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Category — Women

Amanda Weaver’s Ruminants Assist in Urban Farm Research

Weaver created the certificate program in sustainable urban agriculture within the Geography & Environmental Studies Department where she teaches. CU Denver GES students can use her farm as a field study location to conduct research.

By Alicita Rodriguez
CU Denver
University Communications
Dec 15, 2020

Excerpt:

Because of Weaver’s interest in the subject and her desire to keep the farm’s agricultural roots intact, Louise agreed to sell her the property, and she generously allowed Weaver to purchase it in installments. Now called Five Fridges Farm, the 13-acre property includes a farmhouse, commercial kitchen, and multiple barns, as well as open space bordering Lena Gulch.

Weaver found herself in a quandary: She was getting her doctoral degree in geography and had little practical knowledge of agricultural work. In fact, at age 40, she was what the industry calls a “Young Farmer.” She would need to figure out what to farm and how to do it. And she wanted to use the farm as a community resource and educational opportunity.

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December 19, 2020   Comments Off on Amanda Weaver’s Ruminants Assist in Urban Farm Research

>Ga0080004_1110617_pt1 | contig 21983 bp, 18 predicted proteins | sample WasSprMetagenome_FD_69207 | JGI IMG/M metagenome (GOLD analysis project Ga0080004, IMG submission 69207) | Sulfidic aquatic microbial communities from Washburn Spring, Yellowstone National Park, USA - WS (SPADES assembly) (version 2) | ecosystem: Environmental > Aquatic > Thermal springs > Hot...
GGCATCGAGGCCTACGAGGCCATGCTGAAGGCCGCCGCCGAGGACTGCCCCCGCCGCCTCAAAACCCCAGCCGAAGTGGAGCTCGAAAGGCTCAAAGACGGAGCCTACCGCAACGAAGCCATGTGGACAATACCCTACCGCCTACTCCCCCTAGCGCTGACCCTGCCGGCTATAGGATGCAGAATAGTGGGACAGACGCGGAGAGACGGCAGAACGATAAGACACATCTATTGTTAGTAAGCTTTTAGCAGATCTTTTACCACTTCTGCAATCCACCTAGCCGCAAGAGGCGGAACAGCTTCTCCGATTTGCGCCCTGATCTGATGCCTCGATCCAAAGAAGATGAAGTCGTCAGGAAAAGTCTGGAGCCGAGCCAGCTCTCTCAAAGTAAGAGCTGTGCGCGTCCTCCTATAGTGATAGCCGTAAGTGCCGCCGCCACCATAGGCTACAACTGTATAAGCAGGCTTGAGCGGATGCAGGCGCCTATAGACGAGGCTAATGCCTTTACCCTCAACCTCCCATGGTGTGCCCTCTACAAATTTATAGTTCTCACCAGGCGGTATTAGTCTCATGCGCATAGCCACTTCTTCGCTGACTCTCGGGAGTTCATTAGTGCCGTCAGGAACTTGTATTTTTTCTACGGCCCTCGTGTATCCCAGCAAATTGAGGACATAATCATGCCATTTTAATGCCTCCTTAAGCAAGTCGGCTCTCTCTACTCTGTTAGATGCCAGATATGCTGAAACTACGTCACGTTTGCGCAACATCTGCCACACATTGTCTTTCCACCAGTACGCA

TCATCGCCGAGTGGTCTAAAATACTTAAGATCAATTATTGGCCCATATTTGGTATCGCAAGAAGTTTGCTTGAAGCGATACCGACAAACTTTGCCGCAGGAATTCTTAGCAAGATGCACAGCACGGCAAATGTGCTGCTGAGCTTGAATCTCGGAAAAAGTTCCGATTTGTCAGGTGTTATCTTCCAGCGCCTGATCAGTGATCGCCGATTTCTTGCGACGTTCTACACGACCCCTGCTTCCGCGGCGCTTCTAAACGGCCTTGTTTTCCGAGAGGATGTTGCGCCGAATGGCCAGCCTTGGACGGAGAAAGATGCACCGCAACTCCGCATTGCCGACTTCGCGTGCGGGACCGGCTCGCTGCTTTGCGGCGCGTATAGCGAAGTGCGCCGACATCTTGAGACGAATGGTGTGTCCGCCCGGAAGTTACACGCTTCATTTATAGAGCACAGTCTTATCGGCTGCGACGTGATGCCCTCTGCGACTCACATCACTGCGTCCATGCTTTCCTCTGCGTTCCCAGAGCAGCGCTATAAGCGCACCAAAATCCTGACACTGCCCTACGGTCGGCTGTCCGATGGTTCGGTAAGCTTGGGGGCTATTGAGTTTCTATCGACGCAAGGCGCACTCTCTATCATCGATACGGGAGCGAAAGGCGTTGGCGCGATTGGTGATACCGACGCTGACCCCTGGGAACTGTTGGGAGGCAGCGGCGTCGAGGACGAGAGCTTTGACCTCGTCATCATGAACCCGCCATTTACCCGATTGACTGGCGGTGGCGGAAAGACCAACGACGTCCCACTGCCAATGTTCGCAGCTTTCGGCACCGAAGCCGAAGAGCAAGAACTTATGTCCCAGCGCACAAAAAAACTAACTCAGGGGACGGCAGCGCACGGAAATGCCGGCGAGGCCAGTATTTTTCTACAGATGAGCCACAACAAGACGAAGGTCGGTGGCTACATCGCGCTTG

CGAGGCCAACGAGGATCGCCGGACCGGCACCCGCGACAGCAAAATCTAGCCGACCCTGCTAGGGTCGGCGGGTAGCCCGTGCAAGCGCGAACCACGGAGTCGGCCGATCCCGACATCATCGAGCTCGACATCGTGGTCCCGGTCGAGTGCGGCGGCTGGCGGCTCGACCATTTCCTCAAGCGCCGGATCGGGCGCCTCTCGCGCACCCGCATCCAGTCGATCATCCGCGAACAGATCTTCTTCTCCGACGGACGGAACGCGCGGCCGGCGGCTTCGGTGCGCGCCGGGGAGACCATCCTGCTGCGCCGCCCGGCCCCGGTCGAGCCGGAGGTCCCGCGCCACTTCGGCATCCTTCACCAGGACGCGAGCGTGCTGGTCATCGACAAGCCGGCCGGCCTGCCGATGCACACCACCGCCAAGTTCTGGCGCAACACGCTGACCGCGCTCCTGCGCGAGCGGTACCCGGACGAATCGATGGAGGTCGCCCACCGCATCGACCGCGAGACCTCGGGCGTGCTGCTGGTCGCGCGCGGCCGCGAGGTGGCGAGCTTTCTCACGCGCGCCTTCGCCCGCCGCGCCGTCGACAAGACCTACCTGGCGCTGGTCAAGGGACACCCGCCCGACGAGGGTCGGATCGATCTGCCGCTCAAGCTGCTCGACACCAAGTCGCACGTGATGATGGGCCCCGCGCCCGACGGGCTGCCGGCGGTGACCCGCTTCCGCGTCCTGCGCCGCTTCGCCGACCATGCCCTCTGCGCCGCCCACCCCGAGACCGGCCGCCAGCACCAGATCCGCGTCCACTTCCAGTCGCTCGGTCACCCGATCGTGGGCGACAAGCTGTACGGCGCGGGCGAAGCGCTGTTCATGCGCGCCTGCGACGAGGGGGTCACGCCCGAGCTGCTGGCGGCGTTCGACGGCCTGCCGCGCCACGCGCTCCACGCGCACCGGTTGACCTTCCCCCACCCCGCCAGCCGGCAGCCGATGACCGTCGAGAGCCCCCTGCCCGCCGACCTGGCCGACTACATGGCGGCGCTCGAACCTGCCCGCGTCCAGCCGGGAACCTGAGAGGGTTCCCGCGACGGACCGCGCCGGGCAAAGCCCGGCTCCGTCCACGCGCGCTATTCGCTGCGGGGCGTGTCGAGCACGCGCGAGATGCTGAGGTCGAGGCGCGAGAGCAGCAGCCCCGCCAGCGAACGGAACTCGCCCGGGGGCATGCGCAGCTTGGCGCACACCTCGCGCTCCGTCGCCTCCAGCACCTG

Africa: Urban female farmers defeat hunger in Zimbabwe

“It is all because they see their men struggling to make both ends meet that women in cities and towns here occupied available land spaces to plant crops to supplement their domestic food needs,”

By Jeffrey Moyo
AA
12.12.2020

Excerpt:

Over the past one decade female farmers in landlocked southern African country Zimbabwe’s urban landscape are not only bridging gaps in food security but bringing additional incomes to their families.

When Denis Chihota, working as a messenger in one of the government departments in the capital Harare, was unable to earn enough to attend to the family with six children, his 47-year-old wife Madeline ventured into farming.

Even as growing crops in the middle of cities remains illegal, Madeline has harvested four tons of maize on the patches of land around her home, despite rough weather and little rain this year. She says that her endeavor in farming not only defeated hunger but has also supplemented the income of her family.

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December 17, 2020   Comments Off on Africa: Urban female farmers defeat hunger in Zimbabwe